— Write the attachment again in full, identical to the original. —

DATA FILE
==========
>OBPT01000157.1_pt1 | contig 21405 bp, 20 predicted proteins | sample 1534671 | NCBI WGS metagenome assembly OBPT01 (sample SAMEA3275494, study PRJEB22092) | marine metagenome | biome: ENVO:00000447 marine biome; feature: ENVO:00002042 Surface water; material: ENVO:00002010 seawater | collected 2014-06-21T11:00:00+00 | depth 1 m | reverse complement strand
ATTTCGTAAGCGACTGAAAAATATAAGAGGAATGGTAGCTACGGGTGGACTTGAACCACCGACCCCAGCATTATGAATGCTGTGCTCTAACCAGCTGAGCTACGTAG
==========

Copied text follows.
>OBPT01000157.1_pt1 | contig 21405 bp, 20 predicted proteins | sample 1534671 | NCBI WGS metagenome assembly OBPT01 (sample SAMEA3275494, study PRJEB22092) | marine metagenome | biome: ENVO:00000447 marine biome; feature: ENVO:00002042 Surface water; material: ENVO:00002010 seawater | collected 2014-06-21T11:00:00+00 | depth 1 m | reverse complement strand
ATTTCGTAAGCGACTGAAAAATATAAGAGGAATGGTAGCTACGGGTGGACTTGAACCACCGACCCCAGCATTATGAATGCTGTGCTCTAACCAGCTGAGCTACGTAG